China’s Hubei province, where the virus is believed to have originated, reported 242 new deaths, double the previous day’s toll and the fastest rise since the pathogen was identified in December.
It also confirmed 14,840 new cases, though it was amplified significantly by a switch to using quicker computerized tomography (CT) scans – which reveal lung infections – to confirm virus cases.
Excluding cases confirmed using the new methods, the number of new cases rose by only 1,508, the official data showed, though for markets the net result was more uncertainty about how long problems are likely to persist.
Europe quickly followed Asia into red with London FTSE .FTSE, Frankfurt’s DAX .GDAXI and Paris’ CAC 40 .FCHI down 0.3% to 0.9%, and the euro slumped near a three-year low against the dollar after a torrid couple of weeks.
AXA Investment Management’s chief economist Gilles Moec said the impact of virus could be part of a “perfect storm” for Europe that hurts the economy for months and then gets compounded by a heated trade battle with the United States.
“We started with the premise that this virus would be worse that SARS and that has become consensus,” Moec said.
“So attention turns to who is hit the hardest and Europe is among the usual suspects and Germany in particular give China is its biggest export market. So the reaction of the exchange rate is probably rational,” he added.
E-mini S&P 500 futures ESc1 were also down 0.5%, pointing to a fade in Wall Street’s strong rally.
With investors seeking safety, 10-year U.S. Treasuries fell below 1.6% US10YT=RR, European yields fell around 3 basis points, the yen strengthened past 110 per dollar JPY= and a rally in oil prices halted.
MSCI’s broadest index of Asia-Pacific shares outside Japan .MIAPJ0000PUS had snapped two days of 1% gains to end 0.1% lower as most markets across the region posted modest declines.
“There is no panic on this,” said Frank Benzimra, head of Asia equity strategy at Societe Generale in Hong Kong, since the dramatic rise seems so far to be contained to Hubei.
The new methodology effectively lowers the bar for classifying new infections, contributing to the spike in cases. Chinese officials said the method is only being used in Hubei, though it was expected to be gradually extended to other regions.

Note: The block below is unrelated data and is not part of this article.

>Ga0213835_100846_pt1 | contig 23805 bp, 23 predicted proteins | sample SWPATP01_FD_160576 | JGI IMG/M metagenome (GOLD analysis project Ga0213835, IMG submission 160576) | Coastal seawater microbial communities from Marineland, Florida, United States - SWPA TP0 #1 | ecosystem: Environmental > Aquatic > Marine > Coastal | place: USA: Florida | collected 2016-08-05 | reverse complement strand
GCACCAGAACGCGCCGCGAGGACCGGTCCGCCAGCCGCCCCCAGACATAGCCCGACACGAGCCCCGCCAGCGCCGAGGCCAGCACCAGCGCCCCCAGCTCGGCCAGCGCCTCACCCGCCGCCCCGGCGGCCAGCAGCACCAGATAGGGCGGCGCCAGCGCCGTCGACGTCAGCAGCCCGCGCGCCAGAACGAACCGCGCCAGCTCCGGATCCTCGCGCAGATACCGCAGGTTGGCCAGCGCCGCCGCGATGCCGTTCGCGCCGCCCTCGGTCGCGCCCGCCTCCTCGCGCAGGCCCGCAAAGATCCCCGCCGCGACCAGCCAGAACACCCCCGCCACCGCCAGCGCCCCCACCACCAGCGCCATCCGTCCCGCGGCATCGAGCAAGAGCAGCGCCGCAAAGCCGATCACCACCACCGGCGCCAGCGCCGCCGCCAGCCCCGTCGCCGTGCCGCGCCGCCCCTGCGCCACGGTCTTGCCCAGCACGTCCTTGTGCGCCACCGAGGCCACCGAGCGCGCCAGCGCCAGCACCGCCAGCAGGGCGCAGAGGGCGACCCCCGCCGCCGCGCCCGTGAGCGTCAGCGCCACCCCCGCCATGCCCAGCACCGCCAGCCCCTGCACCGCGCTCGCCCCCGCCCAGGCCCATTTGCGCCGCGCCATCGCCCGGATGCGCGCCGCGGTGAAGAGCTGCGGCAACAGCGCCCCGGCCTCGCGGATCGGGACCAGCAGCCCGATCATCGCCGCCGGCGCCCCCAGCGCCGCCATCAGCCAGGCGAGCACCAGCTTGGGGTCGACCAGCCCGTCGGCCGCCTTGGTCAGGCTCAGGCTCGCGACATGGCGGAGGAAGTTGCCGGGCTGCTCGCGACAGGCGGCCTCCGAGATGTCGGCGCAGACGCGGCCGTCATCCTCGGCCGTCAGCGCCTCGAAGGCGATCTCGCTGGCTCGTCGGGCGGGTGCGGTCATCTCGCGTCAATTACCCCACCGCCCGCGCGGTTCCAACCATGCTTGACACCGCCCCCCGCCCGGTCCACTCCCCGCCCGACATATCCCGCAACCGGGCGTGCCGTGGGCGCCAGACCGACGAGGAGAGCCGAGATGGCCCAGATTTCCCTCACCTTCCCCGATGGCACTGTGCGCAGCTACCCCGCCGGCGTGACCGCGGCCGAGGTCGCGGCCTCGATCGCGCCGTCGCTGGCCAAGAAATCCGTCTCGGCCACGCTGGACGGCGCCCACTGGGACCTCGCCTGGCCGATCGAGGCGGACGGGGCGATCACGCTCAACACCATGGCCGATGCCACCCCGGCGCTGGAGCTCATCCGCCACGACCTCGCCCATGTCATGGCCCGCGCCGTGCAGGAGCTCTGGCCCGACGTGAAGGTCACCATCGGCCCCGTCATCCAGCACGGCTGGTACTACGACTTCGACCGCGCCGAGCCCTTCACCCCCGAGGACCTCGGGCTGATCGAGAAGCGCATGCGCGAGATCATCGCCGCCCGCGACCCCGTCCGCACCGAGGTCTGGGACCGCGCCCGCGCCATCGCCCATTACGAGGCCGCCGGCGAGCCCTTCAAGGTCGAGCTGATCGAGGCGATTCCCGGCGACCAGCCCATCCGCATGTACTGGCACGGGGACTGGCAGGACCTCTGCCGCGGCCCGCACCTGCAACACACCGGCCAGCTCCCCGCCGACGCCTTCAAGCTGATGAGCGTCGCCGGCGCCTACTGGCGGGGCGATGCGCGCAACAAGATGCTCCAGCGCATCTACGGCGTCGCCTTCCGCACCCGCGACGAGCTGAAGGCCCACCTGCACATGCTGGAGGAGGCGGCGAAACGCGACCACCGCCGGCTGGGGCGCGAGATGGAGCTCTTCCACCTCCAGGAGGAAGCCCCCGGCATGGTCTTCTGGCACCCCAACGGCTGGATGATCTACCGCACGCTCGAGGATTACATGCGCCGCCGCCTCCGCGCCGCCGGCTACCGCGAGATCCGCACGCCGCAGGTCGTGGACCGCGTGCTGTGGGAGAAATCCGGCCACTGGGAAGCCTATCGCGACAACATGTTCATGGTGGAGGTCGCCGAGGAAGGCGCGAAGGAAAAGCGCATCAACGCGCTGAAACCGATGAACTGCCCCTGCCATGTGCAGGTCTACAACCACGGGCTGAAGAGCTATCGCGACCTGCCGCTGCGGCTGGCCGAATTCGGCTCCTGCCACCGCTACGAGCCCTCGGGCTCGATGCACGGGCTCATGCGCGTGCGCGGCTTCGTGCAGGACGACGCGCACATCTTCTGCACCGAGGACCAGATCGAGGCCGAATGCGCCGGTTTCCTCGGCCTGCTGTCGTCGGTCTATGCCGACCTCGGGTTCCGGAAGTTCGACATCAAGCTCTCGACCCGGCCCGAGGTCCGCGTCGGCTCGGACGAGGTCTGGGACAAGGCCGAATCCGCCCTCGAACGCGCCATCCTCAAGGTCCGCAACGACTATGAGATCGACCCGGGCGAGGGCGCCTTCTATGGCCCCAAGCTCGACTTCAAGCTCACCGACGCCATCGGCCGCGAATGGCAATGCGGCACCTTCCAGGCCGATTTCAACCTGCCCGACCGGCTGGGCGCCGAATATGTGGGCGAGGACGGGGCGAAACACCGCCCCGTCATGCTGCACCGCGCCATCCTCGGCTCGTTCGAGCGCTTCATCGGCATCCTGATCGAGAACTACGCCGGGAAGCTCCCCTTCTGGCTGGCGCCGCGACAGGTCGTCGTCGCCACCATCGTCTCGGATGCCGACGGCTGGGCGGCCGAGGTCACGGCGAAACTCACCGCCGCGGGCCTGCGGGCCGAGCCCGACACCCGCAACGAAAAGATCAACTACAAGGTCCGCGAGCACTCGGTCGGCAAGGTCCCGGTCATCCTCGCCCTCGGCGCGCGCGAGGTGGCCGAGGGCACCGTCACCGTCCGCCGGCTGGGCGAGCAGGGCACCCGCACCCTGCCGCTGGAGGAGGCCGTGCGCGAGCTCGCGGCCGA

The virus has also cast a shadow over life in Asia’s financial markets, with Benzimra himself logged in from home and speaking to clients by phone as meetings are increasingly canceled, even in cities not subject to quarantine.
“Most markets were recouping their losses so that has offered maybe some excuse to sell Asian markets,” he said. “But there is not much energy in this.”
Japan’s Nikkei .N225 fell 0.1%. Australia’s ASX/S&P 200 index retreated from a record high. The Shanghai Composite .SSEC fell 0.6% and Hong Kong’s Hang Seng .HSI was 0.3% softer. Gold rose 0.6% XAU= to $1574 per ounce.
Markets had taken comfort from the World Health Organization’s (WHO) emergency program head describing the apparent slowdown in the epidemic’s spread as “very reassuring”.
Yet WHO chief Tedros Adhanom Ghebreyesus had also warned that it should be viewed with extreme caution. “This outbreak could still go in any direction,” he said.
More than 1,300 people have died from the epidemic in China and the total number of cases in Hubei province now stands at 48,206. Across mainland China, the total number was almost 60,000.
Even before the rise in cases, economists were turning more bearish on the likely hit to China’s growth as factories idle and supply chains are upended.
Citi on Wednesday again downgraded its 2020 GDP forecast for China to 5.3%. The bank had forecast it to be 5.8% in its January outlook, before cutting it to 5.5% two weeks ago.
Morgan Stanley believes a gradual, rather than sharp recovery is the most likely scenario. That all bodes ill for regional economies and has weighed on Asian currencies and commodities.
The Australian dollar AUD=D3, a liquid proxy for China’s economic health because of Australia’s export exposure, retraced its recent rally and traded 0.3% softer at $0.6716.
China’s yuan was 0.1% weaker CNY=.
Rallying oil prices stalled, with Brent crude LCOc1 flat at$55.72 per barrel, 15% below where it was before the coronavirus outbreak.